His most well-known work is the biography of the Albanian national hero Skanderbeg, Historia de vita et gestis Scanderbegi Epirotarum principis (The story of life and deeds of Skanderbeg, the prince of Epirotes). It was printed in Rome between 1506 and 1510, probably between 1508 and 1510. The book rapidly spread in several languages and eventually was translated into Latin and Portuguese four times 1582 and German seven times 1533. It is still the foundation of Skanderbeg studies, and also established the Skanderbeg cult that was important for the formation of the Albanian national self-consciousness. This book is considered as an Albanian cultural treasure and today is in Biblioteka Kombetare in Tirana, Albania.

Barleti's last work was the collection of popes and emperors, Compendium vitarum Summorum Pontificium usque ad Marcellum II Imperatorumque Romanorum (Compendium of biographies of Popes and Roman emperors until Marcellus II).

The old library of Shkodër and a publishing house have been named after Marin Barleti.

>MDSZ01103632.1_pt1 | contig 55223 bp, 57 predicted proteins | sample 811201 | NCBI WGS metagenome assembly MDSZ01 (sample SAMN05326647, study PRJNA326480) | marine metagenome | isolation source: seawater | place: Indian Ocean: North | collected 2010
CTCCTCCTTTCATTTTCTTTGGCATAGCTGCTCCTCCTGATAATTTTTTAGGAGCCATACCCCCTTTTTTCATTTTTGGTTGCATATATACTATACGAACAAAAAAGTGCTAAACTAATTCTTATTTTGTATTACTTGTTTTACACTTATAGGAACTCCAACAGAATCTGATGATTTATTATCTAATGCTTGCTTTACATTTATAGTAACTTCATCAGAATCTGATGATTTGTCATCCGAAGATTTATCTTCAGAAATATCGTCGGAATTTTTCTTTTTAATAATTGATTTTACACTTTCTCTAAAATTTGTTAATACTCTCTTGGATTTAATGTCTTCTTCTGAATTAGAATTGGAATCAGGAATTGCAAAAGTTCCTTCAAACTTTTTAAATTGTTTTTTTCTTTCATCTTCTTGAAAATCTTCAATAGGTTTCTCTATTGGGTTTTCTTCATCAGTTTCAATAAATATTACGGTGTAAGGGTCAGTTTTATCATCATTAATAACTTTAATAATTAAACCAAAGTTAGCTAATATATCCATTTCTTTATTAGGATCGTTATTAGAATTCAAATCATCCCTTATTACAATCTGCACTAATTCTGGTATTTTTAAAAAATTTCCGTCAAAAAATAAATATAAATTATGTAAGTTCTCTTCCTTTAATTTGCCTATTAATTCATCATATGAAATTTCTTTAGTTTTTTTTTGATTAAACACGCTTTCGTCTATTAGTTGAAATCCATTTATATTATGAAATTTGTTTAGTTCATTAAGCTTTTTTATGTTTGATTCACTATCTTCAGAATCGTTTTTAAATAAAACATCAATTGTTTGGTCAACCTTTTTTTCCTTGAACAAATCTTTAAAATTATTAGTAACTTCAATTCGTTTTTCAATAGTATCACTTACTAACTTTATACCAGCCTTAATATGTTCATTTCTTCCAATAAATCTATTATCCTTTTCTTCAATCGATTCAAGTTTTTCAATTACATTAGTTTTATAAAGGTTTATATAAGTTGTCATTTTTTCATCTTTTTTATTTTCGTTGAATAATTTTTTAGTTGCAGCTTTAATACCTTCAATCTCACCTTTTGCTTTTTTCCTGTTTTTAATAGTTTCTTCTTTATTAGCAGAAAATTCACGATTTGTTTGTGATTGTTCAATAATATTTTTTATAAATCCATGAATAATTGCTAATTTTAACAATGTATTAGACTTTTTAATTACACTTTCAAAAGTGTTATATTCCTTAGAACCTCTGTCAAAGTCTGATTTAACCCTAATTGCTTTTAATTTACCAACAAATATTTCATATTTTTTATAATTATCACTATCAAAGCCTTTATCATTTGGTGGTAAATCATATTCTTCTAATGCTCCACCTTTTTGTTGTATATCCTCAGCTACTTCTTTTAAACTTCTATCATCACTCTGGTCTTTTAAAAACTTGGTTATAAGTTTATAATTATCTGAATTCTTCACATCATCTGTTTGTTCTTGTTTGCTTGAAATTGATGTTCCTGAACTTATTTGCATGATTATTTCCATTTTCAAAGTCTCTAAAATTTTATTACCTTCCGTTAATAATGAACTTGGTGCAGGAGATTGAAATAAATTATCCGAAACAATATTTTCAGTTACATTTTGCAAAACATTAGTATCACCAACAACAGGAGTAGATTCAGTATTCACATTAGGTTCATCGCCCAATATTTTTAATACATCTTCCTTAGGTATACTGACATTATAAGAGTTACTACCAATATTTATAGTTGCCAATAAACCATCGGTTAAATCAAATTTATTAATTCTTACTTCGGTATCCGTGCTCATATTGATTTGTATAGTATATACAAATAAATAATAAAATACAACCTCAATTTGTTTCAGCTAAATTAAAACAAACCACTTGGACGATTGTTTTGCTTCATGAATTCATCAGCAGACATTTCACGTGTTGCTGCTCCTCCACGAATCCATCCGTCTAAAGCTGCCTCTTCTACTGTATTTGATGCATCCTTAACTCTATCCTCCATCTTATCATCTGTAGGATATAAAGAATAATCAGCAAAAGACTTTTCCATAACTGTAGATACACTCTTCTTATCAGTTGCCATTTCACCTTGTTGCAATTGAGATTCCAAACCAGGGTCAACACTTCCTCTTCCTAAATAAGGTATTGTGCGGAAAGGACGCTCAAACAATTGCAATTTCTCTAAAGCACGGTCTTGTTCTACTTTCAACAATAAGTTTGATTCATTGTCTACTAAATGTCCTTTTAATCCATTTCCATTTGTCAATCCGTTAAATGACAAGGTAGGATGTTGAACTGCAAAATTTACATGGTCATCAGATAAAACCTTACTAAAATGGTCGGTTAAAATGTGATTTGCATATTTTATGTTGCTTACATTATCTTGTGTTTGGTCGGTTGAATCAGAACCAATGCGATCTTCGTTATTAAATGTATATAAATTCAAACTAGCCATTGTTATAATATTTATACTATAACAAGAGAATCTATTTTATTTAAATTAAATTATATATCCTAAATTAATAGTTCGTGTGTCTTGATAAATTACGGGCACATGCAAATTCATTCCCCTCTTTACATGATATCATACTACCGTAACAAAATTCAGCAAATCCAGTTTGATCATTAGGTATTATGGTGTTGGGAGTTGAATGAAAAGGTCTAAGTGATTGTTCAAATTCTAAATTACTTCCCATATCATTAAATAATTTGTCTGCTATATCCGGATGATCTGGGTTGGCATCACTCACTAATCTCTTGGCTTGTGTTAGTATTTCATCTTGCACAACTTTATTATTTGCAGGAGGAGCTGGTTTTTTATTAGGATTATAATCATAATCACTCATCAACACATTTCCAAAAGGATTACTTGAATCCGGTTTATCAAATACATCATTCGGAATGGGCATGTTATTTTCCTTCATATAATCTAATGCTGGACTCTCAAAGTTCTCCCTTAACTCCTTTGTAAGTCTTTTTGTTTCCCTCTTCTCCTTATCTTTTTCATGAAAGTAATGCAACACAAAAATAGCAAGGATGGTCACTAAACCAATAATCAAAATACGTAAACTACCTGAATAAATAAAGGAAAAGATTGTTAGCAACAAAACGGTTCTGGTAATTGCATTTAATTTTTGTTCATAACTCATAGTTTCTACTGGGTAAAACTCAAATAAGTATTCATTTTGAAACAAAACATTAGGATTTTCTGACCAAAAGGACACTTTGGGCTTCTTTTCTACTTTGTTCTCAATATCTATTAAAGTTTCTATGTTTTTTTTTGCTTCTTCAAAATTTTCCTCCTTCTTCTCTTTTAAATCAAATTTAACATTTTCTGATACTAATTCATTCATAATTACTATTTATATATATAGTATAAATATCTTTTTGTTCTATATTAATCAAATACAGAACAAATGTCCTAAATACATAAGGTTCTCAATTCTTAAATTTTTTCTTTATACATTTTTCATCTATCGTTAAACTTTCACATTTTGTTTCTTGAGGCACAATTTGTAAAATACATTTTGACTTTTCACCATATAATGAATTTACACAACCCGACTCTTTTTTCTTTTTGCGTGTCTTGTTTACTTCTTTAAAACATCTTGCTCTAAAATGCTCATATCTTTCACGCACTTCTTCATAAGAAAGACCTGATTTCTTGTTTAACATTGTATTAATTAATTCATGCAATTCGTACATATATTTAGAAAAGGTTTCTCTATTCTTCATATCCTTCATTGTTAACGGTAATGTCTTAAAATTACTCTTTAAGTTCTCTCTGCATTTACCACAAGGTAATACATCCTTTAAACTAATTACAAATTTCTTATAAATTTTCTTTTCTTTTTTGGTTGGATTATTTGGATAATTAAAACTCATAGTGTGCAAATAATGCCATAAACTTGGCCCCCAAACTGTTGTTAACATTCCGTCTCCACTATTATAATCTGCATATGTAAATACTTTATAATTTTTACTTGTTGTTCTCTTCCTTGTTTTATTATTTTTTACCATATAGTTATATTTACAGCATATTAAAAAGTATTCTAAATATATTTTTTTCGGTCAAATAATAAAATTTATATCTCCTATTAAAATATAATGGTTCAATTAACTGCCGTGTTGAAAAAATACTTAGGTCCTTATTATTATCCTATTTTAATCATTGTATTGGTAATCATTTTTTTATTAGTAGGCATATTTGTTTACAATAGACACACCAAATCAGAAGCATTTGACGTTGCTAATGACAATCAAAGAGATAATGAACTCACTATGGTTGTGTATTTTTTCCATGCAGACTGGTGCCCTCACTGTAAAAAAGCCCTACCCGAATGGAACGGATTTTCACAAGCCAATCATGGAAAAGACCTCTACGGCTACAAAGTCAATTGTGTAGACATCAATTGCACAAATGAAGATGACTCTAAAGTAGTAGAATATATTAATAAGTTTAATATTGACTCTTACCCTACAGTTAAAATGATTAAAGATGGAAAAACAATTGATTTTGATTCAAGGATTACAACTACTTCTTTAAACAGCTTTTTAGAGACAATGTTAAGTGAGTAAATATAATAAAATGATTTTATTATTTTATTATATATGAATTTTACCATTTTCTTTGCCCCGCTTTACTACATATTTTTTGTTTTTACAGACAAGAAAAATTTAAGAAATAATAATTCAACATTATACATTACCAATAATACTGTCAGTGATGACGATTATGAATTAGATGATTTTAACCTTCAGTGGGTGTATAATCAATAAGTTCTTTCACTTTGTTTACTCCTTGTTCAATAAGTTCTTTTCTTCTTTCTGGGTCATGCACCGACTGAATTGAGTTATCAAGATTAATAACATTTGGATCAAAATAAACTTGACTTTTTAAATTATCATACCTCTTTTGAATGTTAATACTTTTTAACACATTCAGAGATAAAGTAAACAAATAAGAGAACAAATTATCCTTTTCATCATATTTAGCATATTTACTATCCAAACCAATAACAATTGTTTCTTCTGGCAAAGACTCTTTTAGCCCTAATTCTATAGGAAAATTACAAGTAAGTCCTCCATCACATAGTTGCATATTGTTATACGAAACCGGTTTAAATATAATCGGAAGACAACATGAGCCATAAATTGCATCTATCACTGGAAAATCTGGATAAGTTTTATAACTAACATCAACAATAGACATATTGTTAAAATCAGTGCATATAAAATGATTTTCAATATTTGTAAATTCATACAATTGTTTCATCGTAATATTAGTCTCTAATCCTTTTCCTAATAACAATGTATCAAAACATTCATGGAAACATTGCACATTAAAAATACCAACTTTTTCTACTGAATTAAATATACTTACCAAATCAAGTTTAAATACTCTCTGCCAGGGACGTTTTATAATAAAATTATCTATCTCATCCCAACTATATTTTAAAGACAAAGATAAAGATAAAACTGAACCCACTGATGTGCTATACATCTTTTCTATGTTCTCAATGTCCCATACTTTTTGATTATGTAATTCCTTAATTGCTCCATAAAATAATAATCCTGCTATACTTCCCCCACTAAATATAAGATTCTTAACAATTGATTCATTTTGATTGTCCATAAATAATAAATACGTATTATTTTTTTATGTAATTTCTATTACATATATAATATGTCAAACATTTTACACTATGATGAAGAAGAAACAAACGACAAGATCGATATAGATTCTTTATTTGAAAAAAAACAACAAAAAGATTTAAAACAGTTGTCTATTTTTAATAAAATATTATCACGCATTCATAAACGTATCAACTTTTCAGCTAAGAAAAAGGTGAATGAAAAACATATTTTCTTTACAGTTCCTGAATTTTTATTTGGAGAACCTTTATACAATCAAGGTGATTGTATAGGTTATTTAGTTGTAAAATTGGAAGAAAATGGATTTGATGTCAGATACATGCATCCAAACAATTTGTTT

ivan said...

Anonymous,

al this tells me that there was an Albanian guy called Marin Barleti who was a great author and probably a historic person. But that just goes back to the period of 1500 s. I never opposed that albanians lived in these lands in 1500s.

Same for Goran. All that it tells me that Norweigan family in 1700 s claiming that albanians are decendants from Illria. But i am sorry that still to me is not a proven source that you are the decendants of Illyria.

Gorane, you said that your university knows well the history of albanians and serbs, i am asking you here to come forward with its arguments.

I will pose to you some questions:
1) why are albanians using the Crnojevic symbol as their flag?
2) The two headed eagle is the symbol of the Byzantine empire, why is this your national symbol?